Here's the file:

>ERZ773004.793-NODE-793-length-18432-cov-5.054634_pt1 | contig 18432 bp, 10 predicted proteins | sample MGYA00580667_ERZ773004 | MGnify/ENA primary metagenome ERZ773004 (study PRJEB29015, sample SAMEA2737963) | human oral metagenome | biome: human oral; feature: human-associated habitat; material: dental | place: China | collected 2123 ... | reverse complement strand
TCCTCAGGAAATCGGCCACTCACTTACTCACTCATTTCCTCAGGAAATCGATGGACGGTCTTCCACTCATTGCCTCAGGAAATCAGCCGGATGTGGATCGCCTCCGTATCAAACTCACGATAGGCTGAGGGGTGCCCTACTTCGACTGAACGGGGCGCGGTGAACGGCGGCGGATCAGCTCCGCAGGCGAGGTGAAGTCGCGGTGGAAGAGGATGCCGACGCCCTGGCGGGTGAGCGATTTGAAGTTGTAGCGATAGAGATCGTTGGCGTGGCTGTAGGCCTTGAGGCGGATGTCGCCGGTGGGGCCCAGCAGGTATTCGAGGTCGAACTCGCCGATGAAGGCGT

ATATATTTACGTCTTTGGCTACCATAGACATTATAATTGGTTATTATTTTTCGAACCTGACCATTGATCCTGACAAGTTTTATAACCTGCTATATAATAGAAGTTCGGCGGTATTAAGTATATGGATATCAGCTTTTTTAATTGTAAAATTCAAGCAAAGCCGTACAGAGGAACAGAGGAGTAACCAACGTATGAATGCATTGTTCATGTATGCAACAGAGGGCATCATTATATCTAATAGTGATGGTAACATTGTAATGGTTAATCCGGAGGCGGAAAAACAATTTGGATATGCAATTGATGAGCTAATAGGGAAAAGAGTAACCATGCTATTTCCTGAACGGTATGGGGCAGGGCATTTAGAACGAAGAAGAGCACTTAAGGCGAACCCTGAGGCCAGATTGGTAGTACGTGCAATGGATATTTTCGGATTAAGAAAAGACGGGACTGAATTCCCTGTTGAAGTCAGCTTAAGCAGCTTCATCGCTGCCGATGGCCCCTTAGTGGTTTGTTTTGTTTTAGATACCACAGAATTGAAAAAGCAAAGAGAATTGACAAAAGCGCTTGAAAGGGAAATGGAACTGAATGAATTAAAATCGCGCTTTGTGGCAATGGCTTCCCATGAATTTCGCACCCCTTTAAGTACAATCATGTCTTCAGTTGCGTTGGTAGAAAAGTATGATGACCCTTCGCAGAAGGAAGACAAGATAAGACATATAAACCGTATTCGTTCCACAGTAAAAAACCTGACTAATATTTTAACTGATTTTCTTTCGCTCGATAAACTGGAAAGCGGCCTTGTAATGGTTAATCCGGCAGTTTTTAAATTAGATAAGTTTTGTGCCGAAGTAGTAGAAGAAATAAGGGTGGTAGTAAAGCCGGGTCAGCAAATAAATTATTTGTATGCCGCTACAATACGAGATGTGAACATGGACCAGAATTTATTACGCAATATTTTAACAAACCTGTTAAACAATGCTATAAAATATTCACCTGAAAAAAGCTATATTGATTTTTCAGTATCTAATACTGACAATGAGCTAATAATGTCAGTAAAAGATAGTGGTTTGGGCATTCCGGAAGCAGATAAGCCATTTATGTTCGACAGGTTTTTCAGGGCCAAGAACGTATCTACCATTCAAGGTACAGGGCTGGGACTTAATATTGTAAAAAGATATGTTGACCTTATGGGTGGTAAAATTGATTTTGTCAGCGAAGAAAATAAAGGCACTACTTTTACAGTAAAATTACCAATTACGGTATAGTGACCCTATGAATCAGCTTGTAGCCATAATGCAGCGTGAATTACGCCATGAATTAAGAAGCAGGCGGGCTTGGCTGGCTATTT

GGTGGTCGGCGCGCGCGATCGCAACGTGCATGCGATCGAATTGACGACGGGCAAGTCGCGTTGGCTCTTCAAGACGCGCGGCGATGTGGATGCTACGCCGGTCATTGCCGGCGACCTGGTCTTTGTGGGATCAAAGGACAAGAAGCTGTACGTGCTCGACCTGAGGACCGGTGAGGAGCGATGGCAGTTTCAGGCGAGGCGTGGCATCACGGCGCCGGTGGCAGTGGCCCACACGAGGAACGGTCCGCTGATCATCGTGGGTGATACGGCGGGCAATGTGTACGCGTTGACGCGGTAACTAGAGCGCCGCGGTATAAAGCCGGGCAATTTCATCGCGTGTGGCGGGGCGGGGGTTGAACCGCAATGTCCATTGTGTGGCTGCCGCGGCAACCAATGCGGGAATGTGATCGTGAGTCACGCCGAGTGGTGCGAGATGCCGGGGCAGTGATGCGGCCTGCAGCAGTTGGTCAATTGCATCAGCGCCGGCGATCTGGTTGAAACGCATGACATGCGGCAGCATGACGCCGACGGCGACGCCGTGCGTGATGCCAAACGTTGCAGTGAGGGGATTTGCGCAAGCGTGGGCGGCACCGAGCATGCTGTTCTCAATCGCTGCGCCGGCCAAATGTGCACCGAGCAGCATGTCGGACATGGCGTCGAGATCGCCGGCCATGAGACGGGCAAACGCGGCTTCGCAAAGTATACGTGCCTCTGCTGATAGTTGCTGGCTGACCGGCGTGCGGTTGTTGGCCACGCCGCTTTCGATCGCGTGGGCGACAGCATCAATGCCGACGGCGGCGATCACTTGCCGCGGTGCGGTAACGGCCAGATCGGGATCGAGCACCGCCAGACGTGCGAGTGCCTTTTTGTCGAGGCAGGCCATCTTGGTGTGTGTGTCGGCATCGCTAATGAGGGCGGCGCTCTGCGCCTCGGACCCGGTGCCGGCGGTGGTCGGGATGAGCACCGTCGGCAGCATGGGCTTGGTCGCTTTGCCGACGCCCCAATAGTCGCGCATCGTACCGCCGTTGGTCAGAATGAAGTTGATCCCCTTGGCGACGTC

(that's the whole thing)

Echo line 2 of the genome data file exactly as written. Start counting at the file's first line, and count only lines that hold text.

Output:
TCCTCAGGAAATCGGCCACTCACTTACTCACTCATTTCCTCAGGAAATCGATGGACGGTCTTCCACTCATTGCCTCAGGAAATCAGCCGGATGTGGATCGCCTCCGTATCAAACTCACGATAGGCTGAGGGGTGCCCTACTTCGACTGAACGGGGCGCGGTGAACGGCGGCGGATCAGCTCCGCAGGCGAGGTGAAGTCGCGGTGGAAGAGGATGCCGACGCCCTGGCGGGTGAGCGATTTGAAGTTGTAGCGATAGAGATCGTTGGCGTGGCTGTAGGCCTTGAGGCGGATGTCGCCGGTGGGGCCCAGCAGGTATTCGAGGTCGAACTCGCCGATGAAGGCGT